Supervised Visitation

In a divorce or child custody dispute, you may be ordered to have supervised visitation with your child. Supervised visitation is an important tool used by the courts to protect children. However, it can be a frustrating experience, especially if you think it is unnecessary. Here are some important things to know if you believe the court may order you to have supervised visitation with your child:

When will the court order supervised visitation?

Supervised visitation is only ordered when the court is concerned about the well-being of the child. This concern can arise for a number of reasons, including: a history of diagnosed mental illness, a history of abuse or neglect, substance abuse and drug addiction, concern that child abduction may occur, a history or accusations of sexual misconduct, if you have spent time in jail, if you have gone years without seeing the child, and more. While these factors cause concern for the courts, they do not always result in supervised visitation, especially if you have made concrete steps to remedy past behavior.

What exactly does supervised visitation entail?

Supervised visitation means that you will only be able to spend time with your child when a third person is present. The Court may assign the third person to be your spouse, a friend or family member, a therapist or organization, or a professional, such as a social worker. During the visitation, the third person has the power to end the session early if they believe it is in the child’s best interest.

Typically, supervised visitation requires you to meet your child at a designated location, such as a visitation center. Sometimes, courts will allow the third party and your child to meet you at your home. The visitation will be for a specified amount of time, and typically occurs every week, every other week, or every month.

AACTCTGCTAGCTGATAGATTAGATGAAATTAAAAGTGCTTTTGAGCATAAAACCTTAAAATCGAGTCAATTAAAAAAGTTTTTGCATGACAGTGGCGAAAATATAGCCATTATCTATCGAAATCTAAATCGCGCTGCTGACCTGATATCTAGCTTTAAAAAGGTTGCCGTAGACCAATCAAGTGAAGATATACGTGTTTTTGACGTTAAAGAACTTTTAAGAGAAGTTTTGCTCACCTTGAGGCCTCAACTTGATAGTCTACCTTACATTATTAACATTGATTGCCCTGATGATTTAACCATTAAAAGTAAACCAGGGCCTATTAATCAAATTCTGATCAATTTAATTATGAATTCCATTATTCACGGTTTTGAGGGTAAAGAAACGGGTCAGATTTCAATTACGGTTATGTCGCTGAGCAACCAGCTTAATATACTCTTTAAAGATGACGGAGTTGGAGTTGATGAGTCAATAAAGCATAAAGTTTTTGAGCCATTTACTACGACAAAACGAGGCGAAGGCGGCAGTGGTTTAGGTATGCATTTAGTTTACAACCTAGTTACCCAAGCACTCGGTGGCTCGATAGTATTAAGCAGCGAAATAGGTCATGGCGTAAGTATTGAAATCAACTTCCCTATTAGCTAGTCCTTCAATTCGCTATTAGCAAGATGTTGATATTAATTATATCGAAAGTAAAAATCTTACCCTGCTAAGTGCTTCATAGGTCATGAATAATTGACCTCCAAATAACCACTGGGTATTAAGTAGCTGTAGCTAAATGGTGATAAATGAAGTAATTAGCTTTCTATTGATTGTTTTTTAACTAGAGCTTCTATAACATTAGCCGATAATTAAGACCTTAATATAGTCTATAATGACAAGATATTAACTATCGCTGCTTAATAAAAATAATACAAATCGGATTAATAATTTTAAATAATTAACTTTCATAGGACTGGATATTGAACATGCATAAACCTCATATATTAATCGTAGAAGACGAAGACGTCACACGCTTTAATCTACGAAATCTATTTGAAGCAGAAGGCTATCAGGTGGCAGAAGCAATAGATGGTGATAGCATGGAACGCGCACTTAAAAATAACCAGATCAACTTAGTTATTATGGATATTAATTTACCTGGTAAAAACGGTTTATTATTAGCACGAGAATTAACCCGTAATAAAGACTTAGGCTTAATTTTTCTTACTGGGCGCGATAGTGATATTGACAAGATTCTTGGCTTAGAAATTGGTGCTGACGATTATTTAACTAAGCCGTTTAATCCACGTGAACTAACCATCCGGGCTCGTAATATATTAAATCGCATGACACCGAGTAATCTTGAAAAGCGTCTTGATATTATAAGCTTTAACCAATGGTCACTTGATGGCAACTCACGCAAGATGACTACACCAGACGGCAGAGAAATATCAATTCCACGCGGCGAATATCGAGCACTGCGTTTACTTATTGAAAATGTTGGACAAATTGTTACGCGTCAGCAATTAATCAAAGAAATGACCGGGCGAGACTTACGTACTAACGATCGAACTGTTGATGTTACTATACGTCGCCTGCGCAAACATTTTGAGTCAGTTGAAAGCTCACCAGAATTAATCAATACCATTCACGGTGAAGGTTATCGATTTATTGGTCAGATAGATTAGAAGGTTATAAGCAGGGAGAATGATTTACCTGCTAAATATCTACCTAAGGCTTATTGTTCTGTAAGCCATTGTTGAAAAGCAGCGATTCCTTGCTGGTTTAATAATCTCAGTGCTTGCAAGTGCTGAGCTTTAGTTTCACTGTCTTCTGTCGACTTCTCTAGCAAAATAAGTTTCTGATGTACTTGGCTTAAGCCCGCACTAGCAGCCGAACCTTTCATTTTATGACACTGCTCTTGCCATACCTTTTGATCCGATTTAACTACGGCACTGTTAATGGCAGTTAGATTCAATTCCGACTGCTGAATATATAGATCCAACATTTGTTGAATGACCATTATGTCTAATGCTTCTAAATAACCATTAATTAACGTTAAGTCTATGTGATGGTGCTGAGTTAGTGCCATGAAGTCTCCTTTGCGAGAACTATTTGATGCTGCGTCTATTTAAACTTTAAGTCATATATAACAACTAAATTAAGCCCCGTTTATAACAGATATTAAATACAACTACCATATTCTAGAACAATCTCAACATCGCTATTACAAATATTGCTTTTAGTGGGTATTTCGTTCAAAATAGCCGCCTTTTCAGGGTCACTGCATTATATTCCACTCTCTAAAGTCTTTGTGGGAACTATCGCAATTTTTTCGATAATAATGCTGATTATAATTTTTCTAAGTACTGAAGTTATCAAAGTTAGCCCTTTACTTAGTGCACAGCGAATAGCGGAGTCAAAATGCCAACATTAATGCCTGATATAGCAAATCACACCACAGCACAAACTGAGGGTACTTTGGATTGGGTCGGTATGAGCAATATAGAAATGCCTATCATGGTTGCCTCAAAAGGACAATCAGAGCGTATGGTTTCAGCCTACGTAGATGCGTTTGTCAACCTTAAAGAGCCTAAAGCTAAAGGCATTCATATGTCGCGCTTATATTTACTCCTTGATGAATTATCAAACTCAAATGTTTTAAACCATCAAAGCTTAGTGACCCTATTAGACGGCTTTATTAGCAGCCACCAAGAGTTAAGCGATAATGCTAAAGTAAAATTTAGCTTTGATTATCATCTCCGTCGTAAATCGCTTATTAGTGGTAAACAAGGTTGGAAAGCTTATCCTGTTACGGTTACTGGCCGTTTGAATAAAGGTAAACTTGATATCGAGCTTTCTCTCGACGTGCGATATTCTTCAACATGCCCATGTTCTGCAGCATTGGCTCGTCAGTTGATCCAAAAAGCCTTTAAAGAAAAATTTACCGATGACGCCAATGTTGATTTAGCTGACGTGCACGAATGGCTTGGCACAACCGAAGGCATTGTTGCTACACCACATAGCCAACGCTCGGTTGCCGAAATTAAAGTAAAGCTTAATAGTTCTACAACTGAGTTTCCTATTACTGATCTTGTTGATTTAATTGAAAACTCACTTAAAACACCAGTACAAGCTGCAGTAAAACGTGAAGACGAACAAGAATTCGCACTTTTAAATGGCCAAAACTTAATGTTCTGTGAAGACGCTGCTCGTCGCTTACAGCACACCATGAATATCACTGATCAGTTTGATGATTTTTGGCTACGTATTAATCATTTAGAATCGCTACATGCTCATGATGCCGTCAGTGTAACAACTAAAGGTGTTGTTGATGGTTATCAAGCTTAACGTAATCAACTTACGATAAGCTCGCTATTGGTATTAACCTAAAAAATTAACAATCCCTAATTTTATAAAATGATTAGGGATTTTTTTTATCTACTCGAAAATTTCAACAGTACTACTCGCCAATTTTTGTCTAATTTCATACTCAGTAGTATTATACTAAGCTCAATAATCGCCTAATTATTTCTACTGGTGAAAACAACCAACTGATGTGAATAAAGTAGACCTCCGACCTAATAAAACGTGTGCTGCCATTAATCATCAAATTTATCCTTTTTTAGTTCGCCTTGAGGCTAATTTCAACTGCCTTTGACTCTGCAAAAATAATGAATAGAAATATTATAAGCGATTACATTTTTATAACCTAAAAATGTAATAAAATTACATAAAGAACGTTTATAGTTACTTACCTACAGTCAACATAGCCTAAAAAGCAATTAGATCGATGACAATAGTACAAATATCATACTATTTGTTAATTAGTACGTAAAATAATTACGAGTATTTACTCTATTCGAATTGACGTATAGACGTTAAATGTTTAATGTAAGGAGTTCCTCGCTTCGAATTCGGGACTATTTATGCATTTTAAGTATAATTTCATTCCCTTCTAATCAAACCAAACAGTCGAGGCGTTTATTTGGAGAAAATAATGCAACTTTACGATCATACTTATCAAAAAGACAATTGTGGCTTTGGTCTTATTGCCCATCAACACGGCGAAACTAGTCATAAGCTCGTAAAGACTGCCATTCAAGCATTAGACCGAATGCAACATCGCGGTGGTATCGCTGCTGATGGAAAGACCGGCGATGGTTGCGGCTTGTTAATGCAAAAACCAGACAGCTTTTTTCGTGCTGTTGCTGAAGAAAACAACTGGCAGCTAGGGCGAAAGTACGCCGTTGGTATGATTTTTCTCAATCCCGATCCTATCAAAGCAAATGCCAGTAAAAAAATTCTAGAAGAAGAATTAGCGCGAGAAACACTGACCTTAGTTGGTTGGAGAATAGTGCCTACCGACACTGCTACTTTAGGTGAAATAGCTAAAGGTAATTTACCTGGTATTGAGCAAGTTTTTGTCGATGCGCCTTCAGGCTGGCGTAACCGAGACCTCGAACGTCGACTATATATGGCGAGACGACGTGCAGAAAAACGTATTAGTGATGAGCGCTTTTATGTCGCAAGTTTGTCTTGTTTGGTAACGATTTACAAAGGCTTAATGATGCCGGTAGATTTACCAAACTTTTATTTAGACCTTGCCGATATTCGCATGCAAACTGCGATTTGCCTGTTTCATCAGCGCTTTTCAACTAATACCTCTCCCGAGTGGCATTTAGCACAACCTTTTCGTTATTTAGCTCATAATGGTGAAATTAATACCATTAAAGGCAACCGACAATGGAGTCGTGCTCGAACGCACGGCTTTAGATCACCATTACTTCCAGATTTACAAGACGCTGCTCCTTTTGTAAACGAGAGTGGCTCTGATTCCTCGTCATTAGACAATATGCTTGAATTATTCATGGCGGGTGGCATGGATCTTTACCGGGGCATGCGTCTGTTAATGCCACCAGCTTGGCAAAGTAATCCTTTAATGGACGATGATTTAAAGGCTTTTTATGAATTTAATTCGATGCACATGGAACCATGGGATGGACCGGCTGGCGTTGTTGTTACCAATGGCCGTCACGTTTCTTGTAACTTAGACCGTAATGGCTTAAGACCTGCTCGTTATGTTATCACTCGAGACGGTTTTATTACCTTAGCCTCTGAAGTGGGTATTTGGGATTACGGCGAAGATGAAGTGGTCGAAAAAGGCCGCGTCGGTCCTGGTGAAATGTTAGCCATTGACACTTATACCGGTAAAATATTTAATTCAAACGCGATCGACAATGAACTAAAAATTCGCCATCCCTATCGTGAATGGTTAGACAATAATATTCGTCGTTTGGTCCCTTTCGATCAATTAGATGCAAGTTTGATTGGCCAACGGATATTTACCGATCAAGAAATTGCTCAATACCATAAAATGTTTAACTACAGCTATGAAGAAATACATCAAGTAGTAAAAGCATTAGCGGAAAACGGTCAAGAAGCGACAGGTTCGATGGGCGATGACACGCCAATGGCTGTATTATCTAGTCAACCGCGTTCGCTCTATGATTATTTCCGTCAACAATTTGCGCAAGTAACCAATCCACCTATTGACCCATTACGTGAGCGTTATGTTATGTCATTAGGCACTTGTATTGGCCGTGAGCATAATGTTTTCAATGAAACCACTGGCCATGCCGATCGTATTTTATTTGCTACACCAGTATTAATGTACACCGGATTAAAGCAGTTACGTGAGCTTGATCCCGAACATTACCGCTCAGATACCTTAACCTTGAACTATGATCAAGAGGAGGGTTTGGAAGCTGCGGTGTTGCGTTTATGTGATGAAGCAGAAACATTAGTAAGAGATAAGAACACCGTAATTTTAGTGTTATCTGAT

How long does supervised visitation last?

The Court can order either temporary or indefinite supervised visitation. Temporary supervised visitation may be ordered while accusations of abuse or other concerns are investigated. If the Court determines that you are unfit for custody, they may order temporary custody until you prove that your circumstances have changed sufficiently to make you a fit parent. Depending on the circumstances, this may include attending and completing anger management, drug rehabilitation, or more. Once you have successfully changed the circumstance that concerned the Court, you must go back to court to request to end supervised visitation.

In other circumstances, the Court may order indefinite supervised visitation. This is far less common, and only occurs when the parent has serious problems that causes the Court to believe the parent will never be fit to properly look after a child.

If you have been ordered to supervised visitation, or are concerned that you may be, please contact Spindler and Associates. We have years of experience and know the laws and court procedures for Wayne, Oakland, Livingston, Genesee and Washtenaw Counties where our attorneys have practiced for years. Contact Kathryn Wayne-Spindler & Associates at 248-676-1000 to schedule a consultation. The Oakland County law office is conveniently located in Milford, Michigan. Our service area includes these communities: Milford, Waterford, Walled Lake, Commerce, Highland, Hartland, White Lake, Commerce, South Lyon, Linden, New Hudson, Wixom, Holly, Fenton, Grand Blanc and many more.


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